Q: The next phase of your company’s development will be as a cloud-first service provider. What does this mean and what are the benefits for your stakeholders?
Neil Muller: By leading with SDWAN, Cloud and SASE as a focus for customers’ digital transformation, we can simultaneously help them support and migrate their legacy IT services at the right time to the right platform. Our customers are leaning increasingly towards these virtualised technologies delivered on the cloud. Their agility, flexible funding models and scalability are appealing to organisations, but creating enterprise-strength, secure and responsive production systems remains a challenge. Cloud doesn’t make that easier, it only makes sourcing the capacity easier. Our customers rely on Digital Space to help them through digital transformation, with our experts, management platform and customer teams engaging directly with them to help them navigate that change.
Q: The success of the business stems from both organic growth and strategic acquisitions, such as Arcus Cloud Services. Now you have announced your rebrand to Digital Space, what are your plans for the business in the short and long-term?
Neil Muller: For inorganic growth, I am reviewing the IT market constantly, and a lot of my time is spent looking at organisations and their fit to our strategy. I’ve outlined our focus on digital technologies delivered through a service platform. I’m looking at organisations to support that delivery, but I’ve also stressed the importance of our customer experience: consulting, designing, transforming and managing our customers’ IT is critical to our value proposition, so I’m also looking at organisations that could add depth and focus to our customer engagement.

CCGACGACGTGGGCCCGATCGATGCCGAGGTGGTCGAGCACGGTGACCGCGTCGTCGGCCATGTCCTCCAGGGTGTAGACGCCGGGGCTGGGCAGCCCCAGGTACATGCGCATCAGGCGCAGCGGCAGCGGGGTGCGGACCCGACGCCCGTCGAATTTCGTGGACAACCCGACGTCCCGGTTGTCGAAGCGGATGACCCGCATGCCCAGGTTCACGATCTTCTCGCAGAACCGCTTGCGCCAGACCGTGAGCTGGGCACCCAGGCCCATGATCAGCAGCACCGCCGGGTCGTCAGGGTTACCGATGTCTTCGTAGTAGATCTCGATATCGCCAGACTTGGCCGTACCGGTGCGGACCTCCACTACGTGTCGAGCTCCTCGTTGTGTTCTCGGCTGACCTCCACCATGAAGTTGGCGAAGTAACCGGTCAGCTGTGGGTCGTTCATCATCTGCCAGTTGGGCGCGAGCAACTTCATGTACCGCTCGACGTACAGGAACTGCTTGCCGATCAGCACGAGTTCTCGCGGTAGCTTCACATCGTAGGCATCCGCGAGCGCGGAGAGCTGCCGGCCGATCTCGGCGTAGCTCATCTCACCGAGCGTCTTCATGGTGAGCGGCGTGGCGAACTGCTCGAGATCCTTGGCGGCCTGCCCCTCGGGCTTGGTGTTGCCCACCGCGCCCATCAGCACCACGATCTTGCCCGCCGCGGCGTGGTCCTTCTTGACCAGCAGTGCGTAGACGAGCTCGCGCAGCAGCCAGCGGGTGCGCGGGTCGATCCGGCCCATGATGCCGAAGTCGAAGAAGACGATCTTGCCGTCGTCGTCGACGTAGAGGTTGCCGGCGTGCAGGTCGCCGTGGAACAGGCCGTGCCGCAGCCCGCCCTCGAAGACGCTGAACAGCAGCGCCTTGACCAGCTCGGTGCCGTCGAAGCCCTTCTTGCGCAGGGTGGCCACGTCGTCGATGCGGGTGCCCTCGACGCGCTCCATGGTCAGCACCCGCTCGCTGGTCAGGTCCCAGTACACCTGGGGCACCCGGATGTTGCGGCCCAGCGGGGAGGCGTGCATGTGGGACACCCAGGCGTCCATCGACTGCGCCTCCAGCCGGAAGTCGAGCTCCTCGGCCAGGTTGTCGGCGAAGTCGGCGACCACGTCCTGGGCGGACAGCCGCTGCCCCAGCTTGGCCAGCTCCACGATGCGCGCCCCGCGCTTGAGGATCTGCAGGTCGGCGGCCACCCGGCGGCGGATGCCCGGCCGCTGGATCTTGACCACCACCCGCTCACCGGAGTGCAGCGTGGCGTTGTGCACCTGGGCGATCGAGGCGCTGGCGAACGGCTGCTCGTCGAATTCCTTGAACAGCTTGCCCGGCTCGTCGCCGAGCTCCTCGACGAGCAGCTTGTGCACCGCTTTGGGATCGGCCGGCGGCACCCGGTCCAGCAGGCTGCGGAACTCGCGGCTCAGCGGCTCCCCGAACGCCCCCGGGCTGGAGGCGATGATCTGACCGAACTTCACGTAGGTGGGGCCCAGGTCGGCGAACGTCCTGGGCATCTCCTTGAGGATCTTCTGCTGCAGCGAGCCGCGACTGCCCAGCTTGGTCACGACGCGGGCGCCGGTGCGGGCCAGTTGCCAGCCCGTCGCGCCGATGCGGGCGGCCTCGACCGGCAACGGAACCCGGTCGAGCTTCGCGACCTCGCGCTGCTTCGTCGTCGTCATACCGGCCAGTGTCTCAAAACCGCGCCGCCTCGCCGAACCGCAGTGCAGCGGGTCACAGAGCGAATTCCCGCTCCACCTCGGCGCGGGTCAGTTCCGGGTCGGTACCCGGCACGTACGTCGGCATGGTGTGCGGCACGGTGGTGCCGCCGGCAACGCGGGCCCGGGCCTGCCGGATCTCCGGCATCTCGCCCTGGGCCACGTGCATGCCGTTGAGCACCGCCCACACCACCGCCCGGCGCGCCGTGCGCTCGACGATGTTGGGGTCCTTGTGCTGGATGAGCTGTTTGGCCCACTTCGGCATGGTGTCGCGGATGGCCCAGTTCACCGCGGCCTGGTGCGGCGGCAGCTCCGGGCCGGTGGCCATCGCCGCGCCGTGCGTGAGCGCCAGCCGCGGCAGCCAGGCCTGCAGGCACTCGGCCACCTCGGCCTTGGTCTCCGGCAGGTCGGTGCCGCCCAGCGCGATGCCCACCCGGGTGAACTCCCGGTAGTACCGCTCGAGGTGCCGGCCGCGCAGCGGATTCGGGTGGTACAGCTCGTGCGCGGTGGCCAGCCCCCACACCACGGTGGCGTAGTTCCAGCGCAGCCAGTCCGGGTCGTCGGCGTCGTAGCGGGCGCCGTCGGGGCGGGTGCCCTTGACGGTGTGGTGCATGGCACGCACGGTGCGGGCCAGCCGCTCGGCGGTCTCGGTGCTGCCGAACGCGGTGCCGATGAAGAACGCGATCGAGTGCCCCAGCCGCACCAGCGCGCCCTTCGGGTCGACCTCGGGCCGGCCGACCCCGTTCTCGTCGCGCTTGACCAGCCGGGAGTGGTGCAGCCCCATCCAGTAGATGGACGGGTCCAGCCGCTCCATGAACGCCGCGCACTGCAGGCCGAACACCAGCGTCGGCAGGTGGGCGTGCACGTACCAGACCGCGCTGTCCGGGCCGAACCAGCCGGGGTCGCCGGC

In the long-term, my focus for organic growth is to differentiate ourselves in the market as a digital IT service organisation with market-leading customer engagement and a balance of technology and service to help enable change in our customers – all delivered by our very own cloud management platform.